Wan­der­ing with Wal­ter

De­spite be­ing rather pre­dictable, there is a sweet­ness to this movie that makes it a se­cret worth shar­ing.

The Star Malaysia - Star2 - - MOVIES - Re­view by SHARMILLA GANE­SAN en­ter­tain­ment@thes­tar.com.my

There’S some­thing poignant about watch­ing The Se­cret Life Of Wal­ter Mitty – a film that priv­i­leges the ex­pe­ri­enc­ing of life over merely mak­ing im­ages of it – right af­ter a mul­ti­tude of cin­ema ad­ver­tise­ments of dig­i­tal cam­eras and smart­phones.

Per­haps that is why the movie, de­spite its ob­vi­ous­ness and rather bla­tant nos­tal­gia, works. It speaks to that part of us that feels, de­spite all the ac­cess and con­nec­tiv­ity of mod­ern tech­nol­ogy, that we may in fact be more iso­lated than ever.

While adapted from a 1939 short story by James Thurber, this Ben Stiller-di­rected ve­hi­cle doesn’t have very much in com­mon with the orig­i­nal, ex­cept for the ba­sic premise of a colour­less man who has grand, heroic day­dreams to es­cape from his mun­dane life.

Wal­ter Mitty (Stiller) is a photo ar­chiv­ist at Life mag­a­zine, which is about to cease pub­li­ca­tion and go dig­i­tal. In his day­dreams, he may be all dash­ing and heroic, but in real life, he can’t even muster up the courage to talk to Ch­eryl (Kris­ten Wiig), a co-worker he wants to ask out.

Fac­ing pos­si­ble re­trench­ment, Wal­ter is put in charge of de­vel­op­ing a pic­ture for the very last cover of the mag­a­zine, taken by the mys­te­ri­ous and ad­ven­tur­ous pho­tog­ra­pher Sean O’Con­nell (Sean Penn).

When the neg­a­tive of the photo is found miss­ing, Wal­ter is given an ul­ti­ma­tum by the cor­po­rate-types tak­ing over the mag­a­zine – find it, or lose his job.

And so he em­barks on an im­petu­ous jour­ney on O’Con­nell’s trail, which leads him to Ice­land, Green­land and Afghanistan, not to men­tion on a se­ries of amaz­ing and of­ten hi­lar­i­ous adventures.

One of the movie’s big­gest strengths is its rev­er­ence for ob­jects and ex­pe­ri­ences that are in­creas­ingly be­com­ing things of the past. Us­ing Life, so well-known for its photography of iconic mo­ments, as an ex­am­ple of that is an in­spired move – not only does it give the movie its the­matic res­o­nance, it also al­lows the mag­a­zine and its var­i­ous cover pic­tures to be used for vis­ual im­pact.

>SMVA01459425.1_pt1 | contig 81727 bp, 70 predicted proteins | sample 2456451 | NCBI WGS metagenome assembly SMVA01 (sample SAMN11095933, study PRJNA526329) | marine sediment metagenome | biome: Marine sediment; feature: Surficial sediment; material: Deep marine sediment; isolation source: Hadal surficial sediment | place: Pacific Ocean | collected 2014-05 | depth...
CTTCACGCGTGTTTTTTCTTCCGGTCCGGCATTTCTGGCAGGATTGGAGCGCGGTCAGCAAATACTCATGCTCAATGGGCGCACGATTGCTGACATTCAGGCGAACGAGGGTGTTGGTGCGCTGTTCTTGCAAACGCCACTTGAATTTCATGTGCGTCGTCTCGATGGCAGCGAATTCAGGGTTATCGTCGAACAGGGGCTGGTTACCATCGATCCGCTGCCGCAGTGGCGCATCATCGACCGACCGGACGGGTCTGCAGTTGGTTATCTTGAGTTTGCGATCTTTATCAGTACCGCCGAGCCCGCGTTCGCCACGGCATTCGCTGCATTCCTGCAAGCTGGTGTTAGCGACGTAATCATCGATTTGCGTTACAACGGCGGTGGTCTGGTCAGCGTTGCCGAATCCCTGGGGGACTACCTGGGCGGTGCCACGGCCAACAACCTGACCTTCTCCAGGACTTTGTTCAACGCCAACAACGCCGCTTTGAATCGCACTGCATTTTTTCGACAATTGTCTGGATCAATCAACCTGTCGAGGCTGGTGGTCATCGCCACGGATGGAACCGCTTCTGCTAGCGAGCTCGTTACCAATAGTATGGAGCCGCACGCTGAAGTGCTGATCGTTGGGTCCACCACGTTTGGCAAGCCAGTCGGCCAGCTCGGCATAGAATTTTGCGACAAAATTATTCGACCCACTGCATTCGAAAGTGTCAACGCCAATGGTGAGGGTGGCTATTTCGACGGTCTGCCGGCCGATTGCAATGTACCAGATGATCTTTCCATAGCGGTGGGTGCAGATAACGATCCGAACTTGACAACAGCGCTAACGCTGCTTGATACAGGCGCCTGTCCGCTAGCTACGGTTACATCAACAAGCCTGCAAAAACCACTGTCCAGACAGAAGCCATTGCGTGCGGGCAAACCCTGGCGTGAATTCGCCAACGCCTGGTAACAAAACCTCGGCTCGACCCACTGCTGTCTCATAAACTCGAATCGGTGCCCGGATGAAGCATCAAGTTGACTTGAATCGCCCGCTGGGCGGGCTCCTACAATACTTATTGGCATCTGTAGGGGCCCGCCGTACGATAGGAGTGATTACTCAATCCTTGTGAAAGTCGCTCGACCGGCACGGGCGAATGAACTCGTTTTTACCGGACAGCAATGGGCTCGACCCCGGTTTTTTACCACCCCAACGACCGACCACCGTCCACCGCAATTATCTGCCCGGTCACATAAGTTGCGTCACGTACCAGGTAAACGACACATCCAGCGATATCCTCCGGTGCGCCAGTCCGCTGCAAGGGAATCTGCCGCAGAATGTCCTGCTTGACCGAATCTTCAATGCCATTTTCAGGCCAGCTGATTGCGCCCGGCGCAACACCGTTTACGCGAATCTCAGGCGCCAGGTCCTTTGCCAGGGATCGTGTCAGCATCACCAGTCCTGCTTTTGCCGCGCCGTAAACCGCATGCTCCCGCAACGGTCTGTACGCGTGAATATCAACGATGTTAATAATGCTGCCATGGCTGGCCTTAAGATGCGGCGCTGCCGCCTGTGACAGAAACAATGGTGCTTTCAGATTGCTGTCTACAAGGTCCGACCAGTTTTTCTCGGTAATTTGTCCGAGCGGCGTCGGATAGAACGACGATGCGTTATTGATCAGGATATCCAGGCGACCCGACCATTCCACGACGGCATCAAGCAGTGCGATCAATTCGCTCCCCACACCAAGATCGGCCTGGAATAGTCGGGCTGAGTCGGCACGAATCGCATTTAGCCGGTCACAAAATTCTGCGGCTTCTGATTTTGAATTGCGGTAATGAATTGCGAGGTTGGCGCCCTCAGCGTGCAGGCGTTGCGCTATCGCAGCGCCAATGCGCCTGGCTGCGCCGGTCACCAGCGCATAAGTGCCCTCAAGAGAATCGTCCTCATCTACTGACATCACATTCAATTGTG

On that vein, the film is sim­ply lovely to watch, with sweep­ing shots of gor­geous lo­cales con­trasted with tiny, de­light­ful de­tails. Cou­pled with a sound­track that is ab­so­lutely spot-on (fea­tur­ing, among oth­ers, David Bowie, Of Mon­sters And Men and Jack John­son), it is dif­fi­cult not to get swept away with the many feel­good mo­ments.

As for Stiller, I was ini­tially scep­ti­cal of him be­ing able to pull this role off, but this ver­sion of the char­ac­ter suits him per­fectly.

As the tit­u­lar char­ac­ter, Stiller spends a lot of screen­time on his own, and it is to his credit that he keeps us en­gaged through­out.

Wiig, mean­while, is a great foil for him, with her nat­u­ral­is­tic style and flair for com­edy.

The movie also boasts a strong sup­port­ing cast, in­clud­ing Pat­ton Oswalt in a neat cameo and Penn in a small, but piv­otal role that he ex­e­cutes with style.

The ac­tors play­ing the many

ben Stiller ben Stiller, Kris­ten Wiig, Sean Penn, adam Scott, Shirley macLaine char­ac­ters Wal­ter comes across on his jour­ney are also ex­cel­lent, and bring much of the life to his story.

Iron­i­cally, where the movie stum­bles is in the very seg­ments that it should soar: Wal­ter’s day­dreams. While Stiller play­ing a rocky-type, or spoof­ing The Cu­ri­ous Case Of Ben­jamin But­ton with Wiig are cer­tainly funny in their own right, the seg­ments are oddly jar­ring within the larger con­text, seem­ingly more suited to a Tropic Thun­der- style movie.

hence, while the movie is sup­pos­edly about a man who learns that real life can be more ful­fill­ing than his day­dreams, the stronger story is re­ally about our ob­ses­sion with engineering and doc­u­ment­ing ex­pe­ri­ences, rather than ac­tu­ally ex­pe­ri­enc­ing them – and when Wal­ter fi­nally meets O’Con­nell in a very af­fect­ing scene, this is the mes­sage that hits us.

The Se­cret Life Of Wal­ter Mitty is not with­out its flaws, and there are cer­tainly mo­ments when the more maudlin or pre­dictable bits threaten to over­whelm the story.

Yet, there is a sweet­ness at the heart of it that makes you want to go out, grab life by the hand and set off on an ad­ven­ture too – and per­haps, who knows, with­out a smart­phone cam­era in tow.

In his dreams: Wal­ter mitty (ben Stiller) imag­ines him­self as a fear­less moun­tain climber who cap­tures the at­ten­tion of his co-worker ch­eryl (Kris­ten Wiig) in theSe­cretLife­OfWal­termitty.

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